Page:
Chapter 8 - Chapter 8 In nature, nonmetals elements are...

Info iconThis preview shows pages 1–3. Sign up to view the full content.

View Full Document Right Arrow Icon
Chapter 8 In nature, nonmetals elements are made up of molecules and in solid metallic elements, each atom is surrounded by 8 to 12 neighbors. Atoms “stick” to one another through interactions between valence electrons. Ionic compounds consist of transfer from the valence electrons of a metal atom to the valence shell of a nonmetallic atom which hold the ions into a crystal lattice. Ionic compounds are capable of conducting electricity when melted due to the moving charges. Molecular compounds are held together by sharing valence electrons. The attraction of the positively charged nuclei for electrons between them pulls the nuclei together. 8.1 G.N.Lewis suggested that when atoms join together chemically, they have electron configurations of the noble gases (they are stable). Covalent Bonds – Valence electrons are shared between atoms, connecting them into molecular compounds. How does this occur? If two atoms of hydrogen are brought close together so the 1s levels overlap, the electrons are attracted by each nucleus. 8.2 When a covalent bond is formed, the valence electrons are in the same shell. The number of covalent bonds an atom can form is determined by the number of electrons that the atom must share to achieve a noble gas configuration. Single covalent bond – Two atoms share one pair of electrons. Lewis structure – A molecule shows all valence electrons as dots of lines that represent covalent bonds. Octet Rule: To form bonds, main group elements gain, lose, or share electrons to achieve a stable electron configuration characterized by eight valence electrons. The difference between the lone pair electrons and bonding electrons is the lone pair are the pairs that are not bonded and the ones that are shared are the bonded. Steps for Writing Lewis Structures 1. Count the total number of valence electrons in the molecule or ion. 2. Use atomic symbols to draw a skeleton structure by joining the atoms with shared pairs of electrons (a single line) – The skeleton structure indicates the attachment of terminal atoms to a central atom, which is usually the first one written in the formula. 3. Place lone pairs of electrons around each atom (except H) to satisfy the octet rule, starting with the terminal atoms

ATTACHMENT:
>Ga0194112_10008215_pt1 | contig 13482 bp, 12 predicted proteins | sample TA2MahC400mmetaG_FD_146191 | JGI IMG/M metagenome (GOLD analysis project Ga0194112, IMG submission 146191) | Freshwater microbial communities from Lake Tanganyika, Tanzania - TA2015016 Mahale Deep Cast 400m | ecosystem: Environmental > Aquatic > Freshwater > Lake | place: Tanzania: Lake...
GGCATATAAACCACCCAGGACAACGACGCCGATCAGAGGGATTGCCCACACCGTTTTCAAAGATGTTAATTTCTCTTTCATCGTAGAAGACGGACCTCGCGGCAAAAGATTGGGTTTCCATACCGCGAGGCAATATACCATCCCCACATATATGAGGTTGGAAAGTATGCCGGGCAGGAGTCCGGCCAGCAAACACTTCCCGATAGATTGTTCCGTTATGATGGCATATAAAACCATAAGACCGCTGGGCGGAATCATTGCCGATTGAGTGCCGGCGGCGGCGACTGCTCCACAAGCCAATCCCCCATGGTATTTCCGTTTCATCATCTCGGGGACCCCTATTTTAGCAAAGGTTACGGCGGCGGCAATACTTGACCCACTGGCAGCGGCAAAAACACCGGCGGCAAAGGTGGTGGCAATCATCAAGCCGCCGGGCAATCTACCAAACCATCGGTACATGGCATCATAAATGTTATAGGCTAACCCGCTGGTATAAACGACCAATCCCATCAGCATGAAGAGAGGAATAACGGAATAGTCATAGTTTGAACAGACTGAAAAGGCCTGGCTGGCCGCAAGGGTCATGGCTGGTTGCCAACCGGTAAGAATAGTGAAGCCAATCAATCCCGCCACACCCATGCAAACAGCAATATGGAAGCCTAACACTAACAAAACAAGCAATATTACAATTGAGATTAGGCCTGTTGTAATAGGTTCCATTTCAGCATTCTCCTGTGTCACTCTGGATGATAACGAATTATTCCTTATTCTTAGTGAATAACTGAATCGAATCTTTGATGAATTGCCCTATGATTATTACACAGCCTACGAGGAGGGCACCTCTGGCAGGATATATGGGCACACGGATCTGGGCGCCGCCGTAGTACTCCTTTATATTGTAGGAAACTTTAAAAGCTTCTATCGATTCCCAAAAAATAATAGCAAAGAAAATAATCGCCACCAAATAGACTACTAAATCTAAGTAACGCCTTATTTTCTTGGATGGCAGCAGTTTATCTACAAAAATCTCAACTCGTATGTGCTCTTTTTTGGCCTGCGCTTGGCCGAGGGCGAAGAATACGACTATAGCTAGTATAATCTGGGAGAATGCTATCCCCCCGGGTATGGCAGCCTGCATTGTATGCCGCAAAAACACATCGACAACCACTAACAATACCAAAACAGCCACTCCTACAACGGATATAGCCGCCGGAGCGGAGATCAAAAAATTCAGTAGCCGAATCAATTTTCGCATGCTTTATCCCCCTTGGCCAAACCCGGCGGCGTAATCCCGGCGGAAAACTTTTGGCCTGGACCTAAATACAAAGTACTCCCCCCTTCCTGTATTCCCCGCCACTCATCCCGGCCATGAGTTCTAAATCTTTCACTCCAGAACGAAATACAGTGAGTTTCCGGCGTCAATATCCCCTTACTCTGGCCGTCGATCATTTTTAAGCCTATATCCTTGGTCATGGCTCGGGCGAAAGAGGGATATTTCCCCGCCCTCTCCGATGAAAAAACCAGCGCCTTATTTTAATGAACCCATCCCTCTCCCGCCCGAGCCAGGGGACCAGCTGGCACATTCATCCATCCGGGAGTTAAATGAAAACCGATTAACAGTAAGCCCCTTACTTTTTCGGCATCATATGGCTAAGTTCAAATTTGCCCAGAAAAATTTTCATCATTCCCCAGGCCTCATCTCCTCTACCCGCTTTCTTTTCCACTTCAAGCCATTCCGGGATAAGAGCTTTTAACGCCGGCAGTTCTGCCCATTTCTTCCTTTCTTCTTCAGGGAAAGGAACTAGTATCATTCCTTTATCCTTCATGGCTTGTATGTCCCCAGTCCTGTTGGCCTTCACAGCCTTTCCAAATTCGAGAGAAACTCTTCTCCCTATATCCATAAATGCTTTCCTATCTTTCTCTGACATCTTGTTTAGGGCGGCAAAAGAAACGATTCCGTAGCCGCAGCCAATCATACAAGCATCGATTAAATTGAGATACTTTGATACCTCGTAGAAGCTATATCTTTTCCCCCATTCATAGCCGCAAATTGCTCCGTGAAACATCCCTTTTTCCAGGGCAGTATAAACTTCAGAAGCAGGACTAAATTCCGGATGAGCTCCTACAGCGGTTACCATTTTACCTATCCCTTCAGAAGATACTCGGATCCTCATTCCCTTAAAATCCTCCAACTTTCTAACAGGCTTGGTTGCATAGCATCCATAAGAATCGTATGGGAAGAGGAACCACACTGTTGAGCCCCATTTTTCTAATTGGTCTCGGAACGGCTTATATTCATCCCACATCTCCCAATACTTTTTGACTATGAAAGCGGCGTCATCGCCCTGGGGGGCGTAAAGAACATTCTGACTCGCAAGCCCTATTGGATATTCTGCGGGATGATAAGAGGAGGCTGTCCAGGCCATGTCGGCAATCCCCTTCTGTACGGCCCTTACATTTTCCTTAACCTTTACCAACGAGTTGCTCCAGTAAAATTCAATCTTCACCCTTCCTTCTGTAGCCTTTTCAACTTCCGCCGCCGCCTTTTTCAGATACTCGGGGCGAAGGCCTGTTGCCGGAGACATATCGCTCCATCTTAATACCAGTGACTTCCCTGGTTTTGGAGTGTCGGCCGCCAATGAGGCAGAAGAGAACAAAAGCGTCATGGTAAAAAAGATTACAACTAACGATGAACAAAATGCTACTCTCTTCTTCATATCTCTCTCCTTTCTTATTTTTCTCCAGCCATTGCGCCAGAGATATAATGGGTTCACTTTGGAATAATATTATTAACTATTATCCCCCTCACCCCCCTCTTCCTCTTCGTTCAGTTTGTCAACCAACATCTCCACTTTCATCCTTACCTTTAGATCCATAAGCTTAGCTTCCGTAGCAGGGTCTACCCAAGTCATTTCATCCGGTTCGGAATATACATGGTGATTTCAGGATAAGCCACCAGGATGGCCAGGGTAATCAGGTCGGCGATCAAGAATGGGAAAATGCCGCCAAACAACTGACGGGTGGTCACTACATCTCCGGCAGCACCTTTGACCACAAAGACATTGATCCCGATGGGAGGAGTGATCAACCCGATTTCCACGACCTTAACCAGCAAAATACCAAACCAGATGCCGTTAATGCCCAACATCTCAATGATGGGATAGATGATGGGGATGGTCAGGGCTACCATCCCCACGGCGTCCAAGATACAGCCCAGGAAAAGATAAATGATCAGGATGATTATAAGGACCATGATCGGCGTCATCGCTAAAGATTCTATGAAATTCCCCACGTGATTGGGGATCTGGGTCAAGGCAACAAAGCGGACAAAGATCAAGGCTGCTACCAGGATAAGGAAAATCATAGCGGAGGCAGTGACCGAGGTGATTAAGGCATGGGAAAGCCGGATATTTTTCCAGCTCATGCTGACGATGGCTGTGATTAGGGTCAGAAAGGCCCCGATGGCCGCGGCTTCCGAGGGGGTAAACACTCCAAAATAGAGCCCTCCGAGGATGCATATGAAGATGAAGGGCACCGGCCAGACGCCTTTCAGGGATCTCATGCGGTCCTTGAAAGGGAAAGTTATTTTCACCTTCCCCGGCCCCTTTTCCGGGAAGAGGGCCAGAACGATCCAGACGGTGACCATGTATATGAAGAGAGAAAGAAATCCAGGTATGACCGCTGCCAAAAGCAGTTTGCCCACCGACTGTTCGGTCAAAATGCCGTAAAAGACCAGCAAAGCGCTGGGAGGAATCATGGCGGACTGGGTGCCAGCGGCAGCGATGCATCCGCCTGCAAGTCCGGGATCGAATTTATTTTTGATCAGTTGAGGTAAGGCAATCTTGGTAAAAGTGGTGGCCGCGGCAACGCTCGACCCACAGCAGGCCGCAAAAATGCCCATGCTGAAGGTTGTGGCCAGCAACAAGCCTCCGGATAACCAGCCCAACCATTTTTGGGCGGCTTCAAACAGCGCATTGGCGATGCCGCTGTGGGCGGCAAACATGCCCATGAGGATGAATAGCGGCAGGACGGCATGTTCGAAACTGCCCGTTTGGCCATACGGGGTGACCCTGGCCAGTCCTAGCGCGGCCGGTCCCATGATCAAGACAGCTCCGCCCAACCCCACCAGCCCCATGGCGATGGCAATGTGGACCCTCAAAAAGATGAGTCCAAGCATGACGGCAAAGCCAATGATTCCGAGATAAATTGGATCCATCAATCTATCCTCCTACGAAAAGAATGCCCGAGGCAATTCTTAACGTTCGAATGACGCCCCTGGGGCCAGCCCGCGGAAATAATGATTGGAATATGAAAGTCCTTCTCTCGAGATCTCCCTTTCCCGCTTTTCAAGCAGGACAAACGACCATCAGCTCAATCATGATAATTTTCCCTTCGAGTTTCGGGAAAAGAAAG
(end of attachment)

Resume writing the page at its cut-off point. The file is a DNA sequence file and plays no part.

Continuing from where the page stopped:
Background image of page 1

Info iconThis preview has intentionally blurred sections. Sign up to view the full version.

View Full DocumentRight Arrow Icon
4. Place any leftover electrons on the central atom, even if it will give the central atom more than an octet. 5. If the number of electrons around the central atom is less than eight, change single bonds to the central atom to multiple bonds – If multiple bonds are needed, the terminal atom’s lone pair electrons are bonded with the central atom’s electrons to form double or triple bonds. Although Lewis dot diagrams are useful, they do not account for many things like the fact that the bonded electrons exist in between the nuclei and the diagram does not show the shape of the molecule. 8.3
Background image of page 2
Image of page 3
This is the end of the preview. Sign up to access the rest of the document.

Page1 / 6

Chapter 8 - Chapter 8 In nature, nonmetals elements are...

This preview shows document pages 1 - 3. Sign up to view the full document.

View Full Document Right Arrow Icon
Ask a homework question - tutors are online